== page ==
The liquidation procedure will need to be handled with care by an experienced licensed insolvency practitioner as high-profile cases could rapidly attract negative publicity because of disgruntled creditors. As the director of your festival company, it is your legal responsibility to act in the best interests of creditors and access insolvency support when witnessing the first signs of financial struggle.
When news of the pandemic wiped out all plans to host mass gatherings, from music festivals, gin festivals, to foodie festivals, many businesses reacted by hosting events online. As festivals offer more than on-screen performances, from the atmospheric buzz, to the camping lifestyle or physical food tasting experience, the online route presented an unsuitable alternative for many events.
The entertainment industry was blighted by lockdown restrictions, making future planning impossible in the face of the pandemic. Covid-19 lockdown restrictions disrupted life-long traditions for festivalgoers and threatened job stability for employees, contractors, and volunteers alike.
As 40% of overall festival costs typically fall due one month before the event, festival organisers footed these costs at the risk of another lockdown or extension to event restrictions. Hosting a mid-sized festival typically costs around £2 million, resulting in festival organisers to taking a chance on lost costs if the economic situation worsened.
In response to the coronavirus pandemic, the government unveiled a host of financial support measures to subsidise employee wages and help festival companies overcome economic challenges posed by the pandemic. The Coronavirus Job Retention Scheme (CJRS), also known as the furlough scheme, contributed towards a percentage of employee wages to lighten the financial burden on festival businesses. As company cash flow was limited and cash reserves depleted, government funding helped brace festival companies for Covid-19 trading uncertainty.
Depending on the size of your festival company, a government-backed loan was offered through the Bounce Back Loan Scheme (BBLS) or Coronavirus Business Interruption Loan Scheme (CBILS). The guarantee was provided by the government, making these loans easily accessible and available interest-free for a limited period. Presented as a helping hand for festival organisers forced to cancel their annual event due to Covid-19, businesses turned to debt loading to bridge the income gap.
One of the dangers of debt loading meant that businesses unable to keep up with existing payments were weighed down by further debts. Jeapordising their future financial position and ability to recover from the adverse challenges inflicted by the pandemic, festival organisers were presented with limited choices in their fight for survival.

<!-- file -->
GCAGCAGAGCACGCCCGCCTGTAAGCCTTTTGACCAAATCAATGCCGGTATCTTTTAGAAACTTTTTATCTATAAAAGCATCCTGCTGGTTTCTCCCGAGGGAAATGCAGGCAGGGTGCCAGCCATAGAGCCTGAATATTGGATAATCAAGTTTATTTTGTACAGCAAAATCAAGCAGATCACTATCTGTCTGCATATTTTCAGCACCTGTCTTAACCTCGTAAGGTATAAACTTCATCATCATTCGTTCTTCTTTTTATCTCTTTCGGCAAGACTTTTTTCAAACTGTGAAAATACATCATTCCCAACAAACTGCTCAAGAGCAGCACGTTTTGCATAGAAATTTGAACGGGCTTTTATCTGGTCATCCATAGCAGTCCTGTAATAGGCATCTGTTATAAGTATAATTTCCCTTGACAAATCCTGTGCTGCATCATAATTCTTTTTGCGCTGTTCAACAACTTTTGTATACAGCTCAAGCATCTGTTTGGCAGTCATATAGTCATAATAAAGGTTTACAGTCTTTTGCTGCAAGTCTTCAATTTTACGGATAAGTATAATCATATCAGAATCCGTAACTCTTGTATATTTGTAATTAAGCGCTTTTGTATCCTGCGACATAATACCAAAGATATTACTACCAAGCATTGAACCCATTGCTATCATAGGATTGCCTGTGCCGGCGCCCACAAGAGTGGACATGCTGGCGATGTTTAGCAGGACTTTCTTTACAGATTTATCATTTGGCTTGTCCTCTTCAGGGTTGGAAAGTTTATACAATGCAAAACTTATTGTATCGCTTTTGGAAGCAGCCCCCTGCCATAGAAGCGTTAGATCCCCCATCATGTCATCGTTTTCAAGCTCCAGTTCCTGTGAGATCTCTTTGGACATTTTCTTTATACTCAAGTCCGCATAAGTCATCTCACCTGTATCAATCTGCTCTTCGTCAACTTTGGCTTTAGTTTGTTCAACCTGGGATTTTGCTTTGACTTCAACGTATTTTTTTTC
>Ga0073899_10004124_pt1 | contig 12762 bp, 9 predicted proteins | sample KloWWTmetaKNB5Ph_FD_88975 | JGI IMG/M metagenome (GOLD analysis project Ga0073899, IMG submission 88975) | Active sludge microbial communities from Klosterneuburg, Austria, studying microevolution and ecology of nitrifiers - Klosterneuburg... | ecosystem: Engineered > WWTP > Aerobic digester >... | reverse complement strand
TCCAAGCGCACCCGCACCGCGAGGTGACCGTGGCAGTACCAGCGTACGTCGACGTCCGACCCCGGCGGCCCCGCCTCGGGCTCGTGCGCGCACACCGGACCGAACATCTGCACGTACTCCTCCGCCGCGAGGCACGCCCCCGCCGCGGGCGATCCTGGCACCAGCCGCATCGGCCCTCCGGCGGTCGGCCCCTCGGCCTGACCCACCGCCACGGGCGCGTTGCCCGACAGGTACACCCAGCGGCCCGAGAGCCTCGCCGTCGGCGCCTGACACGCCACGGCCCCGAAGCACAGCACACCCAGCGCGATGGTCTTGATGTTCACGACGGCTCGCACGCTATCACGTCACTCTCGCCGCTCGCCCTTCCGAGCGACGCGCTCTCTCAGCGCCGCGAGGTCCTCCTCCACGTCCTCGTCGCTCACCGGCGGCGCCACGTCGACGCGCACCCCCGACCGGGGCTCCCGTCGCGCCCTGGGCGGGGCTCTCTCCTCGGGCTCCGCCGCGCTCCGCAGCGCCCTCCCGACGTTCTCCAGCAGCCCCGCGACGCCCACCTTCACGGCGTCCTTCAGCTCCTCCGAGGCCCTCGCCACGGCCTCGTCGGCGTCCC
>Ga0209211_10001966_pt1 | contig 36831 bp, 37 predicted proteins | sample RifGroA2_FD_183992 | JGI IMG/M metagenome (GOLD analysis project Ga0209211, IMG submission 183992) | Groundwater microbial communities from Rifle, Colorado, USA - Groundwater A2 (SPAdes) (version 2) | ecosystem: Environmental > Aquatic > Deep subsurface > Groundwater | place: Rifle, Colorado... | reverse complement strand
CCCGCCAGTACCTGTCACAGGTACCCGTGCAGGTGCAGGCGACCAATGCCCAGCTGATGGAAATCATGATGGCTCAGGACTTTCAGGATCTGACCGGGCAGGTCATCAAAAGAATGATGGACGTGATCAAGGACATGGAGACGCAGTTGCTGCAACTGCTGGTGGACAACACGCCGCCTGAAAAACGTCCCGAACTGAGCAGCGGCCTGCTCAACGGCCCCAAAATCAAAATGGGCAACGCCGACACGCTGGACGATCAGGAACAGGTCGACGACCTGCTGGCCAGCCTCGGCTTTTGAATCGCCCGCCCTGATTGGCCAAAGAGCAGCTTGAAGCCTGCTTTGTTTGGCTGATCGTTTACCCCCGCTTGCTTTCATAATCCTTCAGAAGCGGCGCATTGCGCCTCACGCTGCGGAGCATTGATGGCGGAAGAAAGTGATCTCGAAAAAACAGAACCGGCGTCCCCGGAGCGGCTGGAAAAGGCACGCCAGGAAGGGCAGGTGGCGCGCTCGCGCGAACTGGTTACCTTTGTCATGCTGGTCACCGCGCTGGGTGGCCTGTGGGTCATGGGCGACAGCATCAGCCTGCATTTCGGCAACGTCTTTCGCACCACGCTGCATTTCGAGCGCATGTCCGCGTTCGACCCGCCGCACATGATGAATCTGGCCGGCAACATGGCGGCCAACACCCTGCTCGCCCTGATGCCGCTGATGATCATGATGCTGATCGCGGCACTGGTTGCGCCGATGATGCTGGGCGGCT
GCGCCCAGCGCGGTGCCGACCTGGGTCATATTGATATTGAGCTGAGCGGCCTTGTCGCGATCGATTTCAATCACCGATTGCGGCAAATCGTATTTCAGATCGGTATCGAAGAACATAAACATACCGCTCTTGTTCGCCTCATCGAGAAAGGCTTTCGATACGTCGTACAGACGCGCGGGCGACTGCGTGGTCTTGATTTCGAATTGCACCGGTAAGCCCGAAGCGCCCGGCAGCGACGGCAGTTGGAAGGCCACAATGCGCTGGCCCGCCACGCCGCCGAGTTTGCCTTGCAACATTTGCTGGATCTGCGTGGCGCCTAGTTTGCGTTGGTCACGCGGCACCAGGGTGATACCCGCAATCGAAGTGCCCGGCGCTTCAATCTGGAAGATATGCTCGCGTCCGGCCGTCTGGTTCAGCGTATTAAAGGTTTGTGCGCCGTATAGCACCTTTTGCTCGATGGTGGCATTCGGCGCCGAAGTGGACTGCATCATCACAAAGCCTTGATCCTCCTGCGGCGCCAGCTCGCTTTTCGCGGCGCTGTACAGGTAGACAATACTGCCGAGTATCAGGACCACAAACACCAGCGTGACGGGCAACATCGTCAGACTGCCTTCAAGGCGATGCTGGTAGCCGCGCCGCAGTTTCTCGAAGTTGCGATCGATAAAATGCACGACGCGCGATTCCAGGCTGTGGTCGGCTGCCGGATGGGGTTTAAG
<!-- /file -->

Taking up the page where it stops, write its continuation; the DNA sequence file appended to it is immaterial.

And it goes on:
The industry urged the government to underwrite Covid-19 cancellation policies to help festival organisers avoid bankruptcy in the event of last-minute cancellations. Failure to provide this assurance resulted in a wave of festivals to cancel due to lack of insurance. Without this safety net, festival companies were exposed to substantial financial losses and at serious risk of becoming insolvent.
We offer a free consultation to all festival companies and event organisers looking to explore business recovery and company liquidation options. If you want to rescue, close or sell your festival business, our licensed insolvency practitioners will help secure a future for your company and achieve the best return for creditors.
Founded over a decade ago, Robert’s four-day music festival took place every year in the South West of England, quickly growing from a capacity of 10,000 to 50,000. The medium-sized festival also launched an off-shoot festival catered to families.
The business was pressured by a creditor to seek insolvency support after running into financial difficulties. The Real Business Rescue team were tasked with settling creditor affairs in the first instance.
The festival company owed thousands of pounds to artists that headlined at the last event and eventually collapsed into administration. The company also owed refunds to customers for last-minute cancellations, adding to their list of creditors. A mainstream ticketing agency and a local security supplier were also amongst the list of creditors.